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Can capitalism keep the lights on?

The claim that the crisis at the Fukushima power plant is a Japanese problem because they foolishly built nuclear reactors on an earthquake fault is fatally flawed. As climate change brings more and more extreme weather events, there are many other reactors at risk, from inundation by rising sea levels to damage from hurricanes.

What can happen as a result can be seen from the deterioration in the situation at Fukushima, with continual leaks of dangerous radiation into the air, sea and soil. UN nuclear monitors have urged the Japanese government to expand the evacuation zone round the plant from 20km to 40km. The UK and US governments have told their citizens living in Japan to move at least 80km away from the plant.

Emissions of radioactive iodine and caesium, the isotopes most readily absorbed by the human body, are rising towards the levels that followed the Chernobyl disaster of 1986.

Austrian researchers using a worldwide network of radiation detectors have found iodine-131 at daily levels 73% of those seen at Chernobyl, and caesium-137 at 60%. Researchers are still trying to assess how many new cancer cases have been caused by caesium released at Chernobyl.

Iodine causes thyroid cancer and caesium builds up in the bones, remaining in the body for up to 30 years. Levels of radioactive iodine in seawater off-shore from the Fukushima plant rose by 25% in one day and are now 4,385 times the legal limit. As the concentration increases, so the affected area spreads. A ban on fishing 20km offshore won’t be enough.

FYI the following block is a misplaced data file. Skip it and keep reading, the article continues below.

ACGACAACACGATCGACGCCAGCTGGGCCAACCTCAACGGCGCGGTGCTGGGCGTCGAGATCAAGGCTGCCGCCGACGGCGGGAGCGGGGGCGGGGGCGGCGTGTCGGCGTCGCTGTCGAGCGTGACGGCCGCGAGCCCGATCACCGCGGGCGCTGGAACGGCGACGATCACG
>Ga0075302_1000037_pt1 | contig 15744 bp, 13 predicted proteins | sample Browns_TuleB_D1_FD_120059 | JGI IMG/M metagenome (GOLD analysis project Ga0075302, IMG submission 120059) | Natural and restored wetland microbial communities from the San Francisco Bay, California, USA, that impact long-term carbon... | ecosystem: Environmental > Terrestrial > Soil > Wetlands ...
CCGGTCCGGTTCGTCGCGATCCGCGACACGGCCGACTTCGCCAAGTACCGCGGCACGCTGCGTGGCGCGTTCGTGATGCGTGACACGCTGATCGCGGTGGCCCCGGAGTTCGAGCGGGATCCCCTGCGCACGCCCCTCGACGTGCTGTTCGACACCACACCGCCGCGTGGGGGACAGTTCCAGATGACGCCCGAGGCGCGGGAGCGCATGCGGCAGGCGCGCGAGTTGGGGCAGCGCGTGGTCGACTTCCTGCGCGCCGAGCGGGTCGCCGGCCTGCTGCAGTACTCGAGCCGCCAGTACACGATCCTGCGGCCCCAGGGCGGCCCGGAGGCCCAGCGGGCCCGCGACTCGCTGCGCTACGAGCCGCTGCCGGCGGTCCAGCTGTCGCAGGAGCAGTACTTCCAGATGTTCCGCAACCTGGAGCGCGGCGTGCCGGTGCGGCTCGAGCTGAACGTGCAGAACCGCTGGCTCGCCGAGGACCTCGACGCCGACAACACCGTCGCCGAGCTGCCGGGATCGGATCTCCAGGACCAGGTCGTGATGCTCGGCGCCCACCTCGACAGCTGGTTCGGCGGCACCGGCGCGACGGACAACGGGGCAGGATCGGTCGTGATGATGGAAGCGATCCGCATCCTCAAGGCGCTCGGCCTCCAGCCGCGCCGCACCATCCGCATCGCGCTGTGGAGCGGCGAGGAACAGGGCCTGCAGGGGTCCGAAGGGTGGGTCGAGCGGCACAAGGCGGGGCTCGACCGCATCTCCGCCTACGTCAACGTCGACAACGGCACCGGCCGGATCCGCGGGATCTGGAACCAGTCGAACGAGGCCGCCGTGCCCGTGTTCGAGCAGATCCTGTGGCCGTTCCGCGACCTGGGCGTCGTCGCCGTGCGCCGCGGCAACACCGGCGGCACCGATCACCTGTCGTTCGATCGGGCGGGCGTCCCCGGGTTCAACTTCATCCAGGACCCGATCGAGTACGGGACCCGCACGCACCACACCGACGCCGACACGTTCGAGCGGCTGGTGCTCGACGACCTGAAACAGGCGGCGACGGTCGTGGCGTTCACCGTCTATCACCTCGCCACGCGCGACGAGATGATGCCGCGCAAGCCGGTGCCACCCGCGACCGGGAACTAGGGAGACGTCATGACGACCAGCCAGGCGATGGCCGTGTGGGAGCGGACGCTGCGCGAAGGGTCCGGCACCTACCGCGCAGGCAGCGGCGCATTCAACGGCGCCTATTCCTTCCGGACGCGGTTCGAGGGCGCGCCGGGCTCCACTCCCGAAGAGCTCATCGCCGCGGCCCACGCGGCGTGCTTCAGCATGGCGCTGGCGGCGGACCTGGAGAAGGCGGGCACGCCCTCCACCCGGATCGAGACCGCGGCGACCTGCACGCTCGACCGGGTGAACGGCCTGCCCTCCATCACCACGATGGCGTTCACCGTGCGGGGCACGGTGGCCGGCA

The Japanese government says it will consider the UN’s advice about expanding the exclusion zone, but that it doesn’t seem urgent. Citizens disagree, with big anti-nuclear protests taking place on the streets of Tokyo and other cities.

The plant’s owners, Tokyo Electric Power (Tepco) have announced that all four reactors will have to be decommissioned and the company cannot survive this disaster. Behind the scenes, the Japanese government is considering nationalising the company.

As a result, Japanese taxpayers will have to cover the cost of decommissioning and the massive clean up operation. Radiation levels around the plant mean crops and milk will not be useable for many years and it could be decades before it is safe for refugees to return to the area.

Many countries have begun to rethink their nuclear future, including Britain according to coalition deputy prime minister Nick Clegg. But without nuclear power, capitalism faces a massive gap in energy supply.

The response is not to immediately invest in renewable energy however – it is the exact opposite. For example, the Spanish government has slashed its subsidies for solar power, as part of its cuts programme and in response to pressure from big fossil-fuel generating companies Iberdrola, Endesa and Gas Natural.

Instead, the rush is backwards, to the dirtiest forms of fossil fuel. The Obama administration has just given the go-ahead for an expansion in coal mining on federal land, enough to raise the country’s annual climate pollution by more than half. And major oil companies, facilitated by governments, are pushing ahead with the polluting process of extracting shale oil from tar sands.

As energy supplies dwindle, the poorest will pay the price, with rising fuel bills and higher prices for basics such as food and clothes. Capitalism is struggling to sustain “business as usual” from the planet’s dwindling energy resources, and now the question is, can it even keep the lights on? There is clearly no solution within the current economic and political framework of production of energy and commodities for profit.

Penny Cole
Environment editor
31 March 2011

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